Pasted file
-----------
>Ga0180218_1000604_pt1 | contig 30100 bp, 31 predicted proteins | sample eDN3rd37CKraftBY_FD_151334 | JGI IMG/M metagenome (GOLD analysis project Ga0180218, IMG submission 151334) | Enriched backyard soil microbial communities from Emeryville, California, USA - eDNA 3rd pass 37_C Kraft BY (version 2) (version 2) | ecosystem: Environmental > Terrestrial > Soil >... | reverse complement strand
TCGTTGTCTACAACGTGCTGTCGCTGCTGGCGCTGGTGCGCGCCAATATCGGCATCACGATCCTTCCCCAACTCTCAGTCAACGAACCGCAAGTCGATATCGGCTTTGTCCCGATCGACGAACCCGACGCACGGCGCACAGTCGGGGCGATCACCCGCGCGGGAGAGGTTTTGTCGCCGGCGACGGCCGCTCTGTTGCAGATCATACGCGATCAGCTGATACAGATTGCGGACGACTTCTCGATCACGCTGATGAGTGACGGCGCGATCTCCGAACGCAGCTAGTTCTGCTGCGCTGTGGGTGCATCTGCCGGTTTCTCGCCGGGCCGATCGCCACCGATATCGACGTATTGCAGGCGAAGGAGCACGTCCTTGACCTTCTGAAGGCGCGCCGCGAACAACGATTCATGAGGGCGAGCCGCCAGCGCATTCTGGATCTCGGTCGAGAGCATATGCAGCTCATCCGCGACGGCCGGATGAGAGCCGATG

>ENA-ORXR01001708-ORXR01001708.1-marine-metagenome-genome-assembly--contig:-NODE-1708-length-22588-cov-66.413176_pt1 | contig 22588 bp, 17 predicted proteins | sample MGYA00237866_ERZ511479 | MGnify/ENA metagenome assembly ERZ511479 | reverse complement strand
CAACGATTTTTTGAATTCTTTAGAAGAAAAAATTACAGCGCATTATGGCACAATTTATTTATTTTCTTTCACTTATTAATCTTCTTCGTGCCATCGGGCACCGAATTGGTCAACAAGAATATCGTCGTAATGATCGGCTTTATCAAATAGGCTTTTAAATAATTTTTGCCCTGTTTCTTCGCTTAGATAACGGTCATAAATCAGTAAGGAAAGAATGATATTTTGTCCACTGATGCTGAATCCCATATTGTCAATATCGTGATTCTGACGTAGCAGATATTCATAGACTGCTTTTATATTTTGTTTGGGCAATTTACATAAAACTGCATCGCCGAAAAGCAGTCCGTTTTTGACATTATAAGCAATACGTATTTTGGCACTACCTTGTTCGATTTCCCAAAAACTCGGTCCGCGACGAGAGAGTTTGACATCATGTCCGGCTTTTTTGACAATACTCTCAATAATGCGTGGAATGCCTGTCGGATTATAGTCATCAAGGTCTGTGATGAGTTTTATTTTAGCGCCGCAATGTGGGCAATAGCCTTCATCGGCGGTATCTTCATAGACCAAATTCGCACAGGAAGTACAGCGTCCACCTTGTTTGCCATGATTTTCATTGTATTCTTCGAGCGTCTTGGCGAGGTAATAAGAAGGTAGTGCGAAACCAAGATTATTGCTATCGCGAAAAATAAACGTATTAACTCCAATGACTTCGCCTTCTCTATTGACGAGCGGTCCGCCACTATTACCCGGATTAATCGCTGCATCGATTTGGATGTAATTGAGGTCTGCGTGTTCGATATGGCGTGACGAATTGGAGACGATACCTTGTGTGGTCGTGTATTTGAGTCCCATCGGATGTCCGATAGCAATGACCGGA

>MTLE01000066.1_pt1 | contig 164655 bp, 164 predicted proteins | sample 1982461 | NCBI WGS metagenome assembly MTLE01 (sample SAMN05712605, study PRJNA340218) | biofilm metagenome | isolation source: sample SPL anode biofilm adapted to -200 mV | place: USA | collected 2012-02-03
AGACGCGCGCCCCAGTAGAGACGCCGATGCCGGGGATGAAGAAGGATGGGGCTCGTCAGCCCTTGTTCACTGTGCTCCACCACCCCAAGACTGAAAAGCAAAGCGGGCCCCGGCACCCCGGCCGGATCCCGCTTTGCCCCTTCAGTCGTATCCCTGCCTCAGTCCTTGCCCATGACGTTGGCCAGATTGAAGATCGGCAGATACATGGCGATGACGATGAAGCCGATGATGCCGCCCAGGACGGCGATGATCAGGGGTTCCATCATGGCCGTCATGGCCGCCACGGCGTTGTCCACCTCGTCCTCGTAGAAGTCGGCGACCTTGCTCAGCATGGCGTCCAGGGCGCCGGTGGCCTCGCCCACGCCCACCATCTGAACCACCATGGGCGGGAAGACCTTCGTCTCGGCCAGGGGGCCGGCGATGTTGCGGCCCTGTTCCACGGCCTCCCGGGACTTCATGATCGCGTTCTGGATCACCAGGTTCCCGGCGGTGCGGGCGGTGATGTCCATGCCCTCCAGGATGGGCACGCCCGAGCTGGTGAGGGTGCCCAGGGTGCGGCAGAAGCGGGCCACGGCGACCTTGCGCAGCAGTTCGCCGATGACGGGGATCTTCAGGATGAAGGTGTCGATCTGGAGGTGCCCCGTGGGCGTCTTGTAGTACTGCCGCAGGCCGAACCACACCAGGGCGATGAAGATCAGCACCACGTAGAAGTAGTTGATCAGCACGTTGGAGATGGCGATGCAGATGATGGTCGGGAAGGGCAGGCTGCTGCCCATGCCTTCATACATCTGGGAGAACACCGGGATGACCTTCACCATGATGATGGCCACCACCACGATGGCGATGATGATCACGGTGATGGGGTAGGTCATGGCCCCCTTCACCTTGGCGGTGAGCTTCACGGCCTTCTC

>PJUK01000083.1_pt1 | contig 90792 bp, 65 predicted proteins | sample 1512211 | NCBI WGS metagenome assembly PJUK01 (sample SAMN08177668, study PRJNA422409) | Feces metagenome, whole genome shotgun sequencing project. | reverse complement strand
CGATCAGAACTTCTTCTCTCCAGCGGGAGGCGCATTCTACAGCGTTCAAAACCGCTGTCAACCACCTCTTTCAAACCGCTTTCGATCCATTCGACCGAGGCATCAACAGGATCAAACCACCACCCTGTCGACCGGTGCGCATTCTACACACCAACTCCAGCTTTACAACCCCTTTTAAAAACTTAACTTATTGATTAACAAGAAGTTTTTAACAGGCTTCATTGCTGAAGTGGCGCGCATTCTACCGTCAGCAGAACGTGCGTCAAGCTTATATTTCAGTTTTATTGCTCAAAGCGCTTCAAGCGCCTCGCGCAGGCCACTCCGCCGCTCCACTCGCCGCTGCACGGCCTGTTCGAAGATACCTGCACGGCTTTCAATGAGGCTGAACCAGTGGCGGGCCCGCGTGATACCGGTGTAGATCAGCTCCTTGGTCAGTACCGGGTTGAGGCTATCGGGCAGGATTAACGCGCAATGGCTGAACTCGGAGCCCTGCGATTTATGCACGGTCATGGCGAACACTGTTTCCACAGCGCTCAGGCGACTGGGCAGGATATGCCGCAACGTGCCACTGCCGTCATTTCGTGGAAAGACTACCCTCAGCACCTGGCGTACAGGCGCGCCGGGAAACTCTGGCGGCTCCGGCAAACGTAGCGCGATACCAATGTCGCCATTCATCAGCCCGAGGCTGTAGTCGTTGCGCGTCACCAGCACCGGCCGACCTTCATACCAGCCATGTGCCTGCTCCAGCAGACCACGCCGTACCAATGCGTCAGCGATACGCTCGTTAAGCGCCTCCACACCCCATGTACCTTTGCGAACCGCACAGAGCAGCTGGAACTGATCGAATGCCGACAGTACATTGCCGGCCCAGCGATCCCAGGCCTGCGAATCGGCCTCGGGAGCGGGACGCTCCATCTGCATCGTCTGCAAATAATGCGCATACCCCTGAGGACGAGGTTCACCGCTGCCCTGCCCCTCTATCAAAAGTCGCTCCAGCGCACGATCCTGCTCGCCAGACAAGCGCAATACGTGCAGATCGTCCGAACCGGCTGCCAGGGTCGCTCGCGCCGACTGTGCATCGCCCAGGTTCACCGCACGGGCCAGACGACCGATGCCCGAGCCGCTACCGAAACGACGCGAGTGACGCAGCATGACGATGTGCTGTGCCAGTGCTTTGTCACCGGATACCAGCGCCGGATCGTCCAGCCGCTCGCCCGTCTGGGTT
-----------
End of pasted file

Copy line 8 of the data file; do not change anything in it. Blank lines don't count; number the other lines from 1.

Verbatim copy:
CGATCAGAACTTCTTCTCTCCAGCGGGAGGCGCATTCTACAGCGTTCAAAACCGCTGTCAACCACCTCTTTCAAACCGCTTTCGATCCATTCGACCGAGGCATCAACAGGATCAAACCACCACCCTGTCGACCGGTGCGCATTCTACACACCAACTCCAGCTTTACAACCCCTTTTAAAAACTTAACTTATTGATTAACAAGAAGTTTTTAACAGGCTTCATTGCTGAAGTGGCGCGCATTCTACCGTCAGCAGAACGTGCGTCAAGCTTATATTTCAGTTTTATTGCTCAAAGCGCTTCAAGCGCCTCGCGCAGGCCACTCCGCCGCTCCACTCGCCGCTGCACGGCCTGTTCGAAGATACCTGCACGGCTTTCAATGAGGCTGAACCAGTGGCGGGCCCGCGTGATACCGGTGTAGATCAGCTCCTTGGTCAGTACCGGGTTGAGGCTATCGGGCAGGATTAACGCGCAATGGCTGAACTCGGAGCCCTGCGATTTATGCACGGTCATGGCGAACACTGTTTCCACAGCGCTCAGGCGACTGGGCAGGATATGCCGCAACGTGCCACTGCCGTCATTTCGTGGAAAGACTACCCTCAGCACCTGGCGTACAGGCGCGCCGGGAAACTCTGGCGGCTCCGGCAAACGTAGCGCGATACCAATGTCGCCATTCATCAGCCCGAGGCTGTAGTCGTTGCGCGTCACCAGCACCGGCCGACCTTCATACCAGCCATGTGCCTGCTCCAGCAGACCACGCCGTACCAATGCGTCAGCGATACGCTCGTTAAGCGCCTCCACACCCCATGTACCTTTGCGAACCGCACAGAGCAGCTGGAACTGATCGAATGCCGACAGTACATTGCCGGCCCAGCGATCCCAGGCCTGCGAATCGGCCTCGGGAGCGGGACGCTCCATCTGCATCGTCTGCAAATAATGCGCATACCCCTGAGGACGAGGTTCACCGCTGCCCTGCCCCTCTATCAAAAGTCGCTCCAGCGCACGATCCTGCTCGCCAGACAAGCGCAATACGTGCAGATCGTCCGAACCGGCTGCCAGGGTCGCTCGCGCCGACTGTGCATCGCCCAGGTTCACCGCACGGGCCAGACGACCGATGCCCGAGCCGCTACCGAAACGACGCGAGTGACGCAGCATGACGATGTGCTGTGCCAGTGCTTTGTCACCGGATACCAGCGCCGGATCGTCCAGCCGCTCGCCCGTCTGGGTT